Deferred Action for Childhood Arrivals (DACA) Implementation under Final Rule
The Department of Homeland Security recently published a final rule in the Federal Register, taking a major step to safeguard the Deferred Action for Childhood Arrivals (DACA) program. While the fight to uphold DACA is in litigation, limited implementation began on October 31, 2022.
What is DACA?
DACA or Deferred Action for Childhood Arrivals, is a policy that protects around 800,000 young people known as “Dreamers” who entered the United States unlawfully as children. It was announced on June 15, 2012, by President Barack Obama and expanded in November of 2014. DACA is an American immigration policy that permits certain undocumented immigrants who entered the country as minors to receive a two-year deferred period from deportation. The program does not grant them official legal status or a pathway to citizenship, but it does allow them to apply for a driver’s license, social security number, and work permit. DACA is a youth-led movement fighting for permanent protections, access to higher education, and full integration for undocumented young people.
To be eligible, applicants had to have arrived in the United States before the age of 16, have lived in the country since June 15, 2007, and be no older than 30 when the Department of Homeland Security implemented the policy in 2012. DACA applicants must provide proof of living in the United States at the specified times, proof of education, and confirmation of their identities. They also have to pass background, fingerprint, and other biometric checks that record identifying biological characteristics.
DACA under Final Rule
The Deferred Action for Childhood Arrivals (DACA) program was preserved and strengthened by the Department of Homeland Security's final regulation, which went into effect on Monday, October 31, 2022. This means that pursuant to the final rule, the U.S. Citizenship, and Immigration Services (USCIS) will accept and process renewal DACA requests and accompanying requests for employment authorization (EAD), consistent with court orders and an ongoing partial stay. Additionally, it upholds the Department of Homeland Security’s (DHS) policy that DACA does not grant a legal status but rather permits applicants to be regarded as "lawfully present" for several purposes, it also keeps the current threshold criteria for DACA applicants in place. Due to the partial stay of the July 16, 2021, injunction handed down by U.S. District Court for the Southern District of Texas, DHS is not permitted to grant new or initial DACA applications and related employment authorization but can continue to grant renewal requests under this final rule. Those with pending DACA renewal applications, do not need to reapply.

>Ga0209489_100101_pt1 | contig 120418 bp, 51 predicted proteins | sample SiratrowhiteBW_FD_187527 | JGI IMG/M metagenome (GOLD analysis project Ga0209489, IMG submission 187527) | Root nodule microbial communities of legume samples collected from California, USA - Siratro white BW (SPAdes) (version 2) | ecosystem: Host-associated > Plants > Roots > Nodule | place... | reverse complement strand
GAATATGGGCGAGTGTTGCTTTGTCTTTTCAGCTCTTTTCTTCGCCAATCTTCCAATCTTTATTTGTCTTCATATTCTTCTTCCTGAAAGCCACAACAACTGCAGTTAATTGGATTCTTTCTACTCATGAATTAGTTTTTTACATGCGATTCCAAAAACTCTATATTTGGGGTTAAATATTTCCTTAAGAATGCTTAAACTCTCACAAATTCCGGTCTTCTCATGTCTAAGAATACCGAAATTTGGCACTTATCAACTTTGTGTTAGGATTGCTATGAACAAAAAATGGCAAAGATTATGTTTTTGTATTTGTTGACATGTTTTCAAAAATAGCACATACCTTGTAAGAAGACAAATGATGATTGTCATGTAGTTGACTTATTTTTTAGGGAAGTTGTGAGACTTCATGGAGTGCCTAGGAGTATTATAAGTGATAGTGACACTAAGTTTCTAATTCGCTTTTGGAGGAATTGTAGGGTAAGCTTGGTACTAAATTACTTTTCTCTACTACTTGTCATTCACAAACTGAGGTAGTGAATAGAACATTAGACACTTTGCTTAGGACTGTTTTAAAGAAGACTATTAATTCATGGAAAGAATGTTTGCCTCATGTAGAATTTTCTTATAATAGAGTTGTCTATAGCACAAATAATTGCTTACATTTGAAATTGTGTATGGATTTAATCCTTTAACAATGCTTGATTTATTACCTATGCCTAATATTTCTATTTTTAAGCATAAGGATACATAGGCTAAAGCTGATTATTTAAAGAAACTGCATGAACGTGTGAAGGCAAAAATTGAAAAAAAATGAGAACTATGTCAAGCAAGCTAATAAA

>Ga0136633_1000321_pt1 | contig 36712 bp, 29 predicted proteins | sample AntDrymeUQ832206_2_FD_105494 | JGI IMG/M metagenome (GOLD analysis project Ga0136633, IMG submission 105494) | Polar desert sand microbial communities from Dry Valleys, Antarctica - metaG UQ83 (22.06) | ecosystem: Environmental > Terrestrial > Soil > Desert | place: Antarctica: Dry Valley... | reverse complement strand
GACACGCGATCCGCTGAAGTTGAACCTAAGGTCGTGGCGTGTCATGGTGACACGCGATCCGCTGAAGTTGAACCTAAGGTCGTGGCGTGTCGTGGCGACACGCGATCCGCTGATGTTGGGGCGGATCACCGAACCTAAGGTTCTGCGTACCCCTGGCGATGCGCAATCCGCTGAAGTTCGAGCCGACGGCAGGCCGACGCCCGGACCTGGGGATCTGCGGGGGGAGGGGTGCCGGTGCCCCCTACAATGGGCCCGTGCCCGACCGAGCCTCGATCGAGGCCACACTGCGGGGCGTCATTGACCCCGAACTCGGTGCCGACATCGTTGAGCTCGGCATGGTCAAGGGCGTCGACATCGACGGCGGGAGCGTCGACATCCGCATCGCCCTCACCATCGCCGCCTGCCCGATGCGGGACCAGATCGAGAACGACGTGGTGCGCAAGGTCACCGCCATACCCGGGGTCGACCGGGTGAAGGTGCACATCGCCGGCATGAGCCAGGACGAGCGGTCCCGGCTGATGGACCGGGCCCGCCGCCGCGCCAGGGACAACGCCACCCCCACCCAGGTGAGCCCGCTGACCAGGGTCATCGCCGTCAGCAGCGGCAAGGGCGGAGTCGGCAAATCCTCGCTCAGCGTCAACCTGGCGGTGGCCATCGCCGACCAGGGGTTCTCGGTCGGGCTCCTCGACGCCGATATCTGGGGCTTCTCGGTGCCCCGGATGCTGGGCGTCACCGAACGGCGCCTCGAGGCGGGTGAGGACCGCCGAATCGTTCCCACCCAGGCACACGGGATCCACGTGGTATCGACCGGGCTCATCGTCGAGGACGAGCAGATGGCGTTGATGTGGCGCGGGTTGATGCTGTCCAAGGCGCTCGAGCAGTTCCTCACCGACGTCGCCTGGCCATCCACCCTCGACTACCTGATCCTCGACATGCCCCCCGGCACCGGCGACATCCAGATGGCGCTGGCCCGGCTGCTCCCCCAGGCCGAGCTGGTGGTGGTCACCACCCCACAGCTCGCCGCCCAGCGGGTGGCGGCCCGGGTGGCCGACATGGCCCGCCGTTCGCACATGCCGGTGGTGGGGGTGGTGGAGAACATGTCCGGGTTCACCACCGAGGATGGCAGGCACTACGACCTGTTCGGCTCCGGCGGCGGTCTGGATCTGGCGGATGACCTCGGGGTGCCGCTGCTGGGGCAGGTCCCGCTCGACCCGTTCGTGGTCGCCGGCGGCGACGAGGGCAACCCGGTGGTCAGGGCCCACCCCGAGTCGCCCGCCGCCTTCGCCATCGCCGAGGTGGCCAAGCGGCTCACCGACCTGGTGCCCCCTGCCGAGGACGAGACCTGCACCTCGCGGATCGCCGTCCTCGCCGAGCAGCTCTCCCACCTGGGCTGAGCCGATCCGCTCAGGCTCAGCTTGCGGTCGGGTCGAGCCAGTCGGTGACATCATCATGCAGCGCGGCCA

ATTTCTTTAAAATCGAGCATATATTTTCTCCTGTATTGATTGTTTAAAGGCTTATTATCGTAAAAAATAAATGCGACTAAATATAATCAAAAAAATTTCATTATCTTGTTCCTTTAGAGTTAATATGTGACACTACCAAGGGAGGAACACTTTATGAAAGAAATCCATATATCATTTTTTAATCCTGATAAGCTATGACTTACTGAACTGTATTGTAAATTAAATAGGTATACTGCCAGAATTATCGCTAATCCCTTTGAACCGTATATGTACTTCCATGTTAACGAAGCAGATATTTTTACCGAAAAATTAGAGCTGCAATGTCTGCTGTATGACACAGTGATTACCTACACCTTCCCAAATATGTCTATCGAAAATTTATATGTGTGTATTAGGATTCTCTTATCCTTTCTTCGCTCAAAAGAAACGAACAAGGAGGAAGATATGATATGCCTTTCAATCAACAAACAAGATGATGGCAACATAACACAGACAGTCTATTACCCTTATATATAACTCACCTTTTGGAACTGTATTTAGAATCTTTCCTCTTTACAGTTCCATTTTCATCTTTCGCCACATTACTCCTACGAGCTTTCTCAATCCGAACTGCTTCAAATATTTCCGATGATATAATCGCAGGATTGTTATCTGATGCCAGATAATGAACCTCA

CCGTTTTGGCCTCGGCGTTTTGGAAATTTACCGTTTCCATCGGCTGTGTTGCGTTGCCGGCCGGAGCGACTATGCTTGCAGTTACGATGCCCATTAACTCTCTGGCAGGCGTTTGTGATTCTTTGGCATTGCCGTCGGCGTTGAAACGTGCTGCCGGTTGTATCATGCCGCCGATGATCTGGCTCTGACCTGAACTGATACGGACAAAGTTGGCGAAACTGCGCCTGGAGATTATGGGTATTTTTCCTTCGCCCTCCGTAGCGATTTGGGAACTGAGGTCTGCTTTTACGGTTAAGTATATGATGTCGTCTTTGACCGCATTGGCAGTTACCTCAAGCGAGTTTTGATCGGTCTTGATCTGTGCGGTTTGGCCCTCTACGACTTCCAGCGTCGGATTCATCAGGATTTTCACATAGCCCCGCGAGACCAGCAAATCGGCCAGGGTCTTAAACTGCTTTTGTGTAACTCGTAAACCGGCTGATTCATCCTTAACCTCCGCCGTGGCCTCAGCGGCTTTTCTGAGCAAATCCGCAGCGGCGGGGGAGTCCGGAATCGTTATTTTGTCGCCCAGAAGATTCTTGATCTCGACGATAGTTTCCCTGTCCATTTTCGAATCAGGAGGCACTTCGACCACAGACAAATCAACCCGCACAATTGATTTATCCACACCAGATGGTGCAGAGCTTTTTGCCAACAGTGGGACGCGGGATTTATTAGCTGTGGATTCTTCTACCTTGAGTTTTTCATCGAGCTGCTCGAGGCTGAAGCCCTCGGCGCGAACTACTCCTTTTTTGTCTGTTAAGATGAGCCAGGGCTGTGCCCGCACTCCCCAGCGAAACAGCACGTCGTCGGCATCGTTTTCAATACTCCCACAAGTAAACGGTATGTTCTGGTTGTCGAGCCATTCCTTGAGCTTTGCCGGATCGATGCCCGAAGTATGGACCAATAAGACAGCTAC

According to Alejandro Mayorkas, the Secretary of Homeland Security: "Ultimately, we need Congress to swiftly adopt legislation that gives Dreamers the long-term security they deserve." U.S. Citizenship and Immigration Services Director Ur M. Jaddou further stated that “Implementation of the DACA final rule illustrates USCIS’s continued commitment to Dreamers,” and added, “While court orders prevent us from adjudicating requests from initial applicants, we will continue to carry on the important work of renewing and continuing protections for current DACA recipients, as outlined in this final rule.”
The final rule is the result of a thorough review that considers more than 16,000 comments received during the public comment period. It codifies existing DACA policy with minor changes and replaces the guidance provided in the Napolitano memorandum from 2012.
To summarize, the final rule affirms that:
The final rule will maintain the validity of current DACA recipients' deferred action, employment authorization, and advance parole.
DACA is not a legal status, but recipients are considered "lawfully present" for certain purposes.
Non-citizens who meet the requirements, pass the necessary national security and public safety screenings may obtain deferred action and renewable two-year work authorization. However, the Department is currently barred from granting deferred action to any new DACA recipients due to pending litigation.
What does this mean for current DACA recipients?
The Texas court order allows current DACA holders to continue benefiting from DACA and work permits remain valid. Aside from that, recipients will be protected from deportation, given a Social Security number, and may be eligible for other DACA-related benefits.
Renewals should be filed between 120 and 150 days before the DACA expiration date to be accepted but the application will not be processed until 150 days before the expiration of the DACA. USCIS is not accepting applications from previous DACA recipients whose status has lapsed for more than a year. You can still apply, but your application will be denied unless the government changes its policy.
Travel on Advance Parole
In general, DACA holders are not able to travel outside of the United States without specific travel authorization issued by the U.S. government known as the Advance Parole. USCIS continues to process and issue advance parole to current DACA holders. If you have received advance parole, it is valid and you may travel and re-enter the United States using the document as long as your DACA remains current. However, consultation with an attorney or accredited representative about individual risks before traveling is highly recommended.
If you have questions about DACA (Deferred Action for Childhood Arrivals) or any immigration issues, contact us at email@example.com or you may give us a call at (305) 371-8846. We provide our clients with quality service in their particular situations to ensure they get the right advice to maximize the chance for a successful outcome.